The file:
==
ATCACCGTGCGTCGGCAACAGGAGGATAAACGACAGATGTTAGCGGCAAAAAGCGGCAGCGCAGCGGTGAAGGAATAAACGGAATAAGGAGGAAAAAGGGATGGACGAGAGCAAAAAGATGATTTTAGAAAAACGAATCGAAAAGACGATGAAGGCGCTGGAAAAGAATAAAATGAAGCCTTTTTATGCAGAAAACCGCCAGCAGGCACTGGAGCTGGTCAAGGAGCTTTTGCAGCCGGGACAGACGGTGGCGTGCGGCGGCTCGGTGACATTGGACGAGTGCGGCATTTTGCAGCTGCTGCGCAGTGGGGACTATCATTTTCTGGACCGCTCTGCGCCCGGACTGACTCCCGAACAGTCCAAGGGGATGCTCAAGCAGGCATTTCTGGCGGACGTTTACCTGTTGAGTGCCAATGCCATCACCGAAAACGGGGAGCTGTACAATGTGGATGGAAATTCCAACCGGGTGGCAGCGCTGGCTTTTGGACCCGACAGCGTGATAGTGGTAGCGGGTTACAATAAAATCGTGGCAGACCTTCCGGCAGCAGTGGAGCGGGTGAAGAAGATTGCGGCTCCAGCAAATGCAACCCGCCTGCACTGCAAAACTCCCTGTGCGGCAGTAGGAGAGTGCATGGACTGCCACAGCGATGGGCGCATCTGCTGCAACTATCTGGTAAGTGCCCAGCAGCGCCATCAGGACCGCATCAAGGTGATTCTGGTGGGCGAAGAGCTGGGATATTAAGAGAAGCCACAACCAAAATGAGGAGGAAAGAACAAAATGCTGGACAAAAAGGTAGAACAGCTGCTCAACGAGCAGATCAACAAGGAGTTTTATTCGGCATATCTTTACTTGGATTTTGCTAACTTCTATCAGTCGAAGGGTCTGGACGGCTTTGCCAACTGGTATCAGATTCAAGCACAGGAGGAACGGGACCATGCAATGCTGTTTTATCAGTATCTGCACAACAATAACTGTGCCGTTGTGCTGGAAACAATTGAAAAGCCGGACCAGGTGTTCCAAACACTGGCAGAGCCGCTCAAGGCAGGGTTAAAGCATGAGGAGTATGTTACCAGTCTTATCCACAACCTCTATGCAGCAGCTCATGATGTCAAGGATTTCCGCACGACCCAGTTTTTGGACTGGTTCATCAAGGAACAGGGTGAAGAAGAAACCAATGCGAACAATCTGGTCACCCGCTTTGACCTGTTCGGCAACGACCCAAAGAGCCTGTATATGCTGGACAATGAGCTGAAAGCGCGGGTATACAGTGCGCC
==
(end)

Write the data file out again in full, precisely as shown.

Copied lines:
ATCACCGTGCGTCGGCAACAGGAGGATAAACGACAGATGTTAGCGGCAAAAAGCGGCAGCGCAGCGGTGAAGGAATAAACGGAATAAGGAGGAAAAAGGGATGGACGAGAGCAAAAAGATGATTTTAGAAAAACGAATCGAAAAGACGATGAAGGCGCTGGAAAAGAATAAAATGAAGCCTTTTTATGCAGAAAACCGCCAGCAGGCACTGGAGCTGGTCAAGGAGCTTTTGCAGCCGGGACAGACGGTGGCGTGCGGCGGCTCGGTGACATTGGACGAGTGCGGCATTTTGCAGCTGCTGCGCAGTGGGGACTATCATTTTCTGGACCGCTCTGCGCCCGGACTGACTCCCGAACAGTCCAAGGGGATGCTCAAGCAGGCATTTCTGGCGGACGTTTACCTGTTGAGTGCCAATGCCATCACCGAAAACGGGGAGCTGTACAATGTGGATGGAAATTCCAACCGGGTGGCAGCGCTGGCTTTTGGACCCGACAGCGTGATAGTGGTAGCGGGTTACAATAAAATCGTGGCAGACCTTCCGGCAGCAGTGGAGCGGGTGAAGAAGATTGCGGCTCCAGCAAATGCAACCCGCCTGCACTGCAAAACTCCCTGTGCGGCAGTAGGAGAGTGCATGGACTGCCACAGCGATGGGCGCATCTGCTGCAACTATCTGGTAAGTGCCCAGCAGCGCCATCAGGACCGCATCAAGGTGATTCTGGTGGGCGAAGAGCTGGGATATTAAGAGAAGCCACAACCAAAATGAGGAGGAAAGAACAAAATGCTGGACAAAAAGGTAGAACAGCTGCTCAACGAGCAGATCAACAAGGAGTTTTATTCGGCATATCTTTACTTGGATTTTGCTAACTTCTATCAGTCGAAGGGTCTGGACGGCTTTGCCAACTGGTATCAGATTCAAGCACAGGAGGAACGGGACCATGCAATGCTGTTTTATCAGTATCTGCACAACAATAACTGTGCCGTTGTGCTGGAAACAATTGAAAAGCCGGACCAGGTGTTCCAAACACTGGCAGAGCCGCTCAAGGCAGGGTTAAAGCATGAGGAGTATGTTACCAGTCTTATCCACAACCTCTATGCAGCAGCTCATGATGTCAAGGATTTCCGCACGACCCAGTTTTTGGACTGGTTCATCAAGGAACAGGGTGAAGAAGAAACCAATGCGAACAATCTGGTCACCCGCTTTGACCTGTTCGGCAACGACCCAAAGAGCCTGTATATGCTGGACAATGAGCTGAAAGCGCGGGTATACAGTGCGCC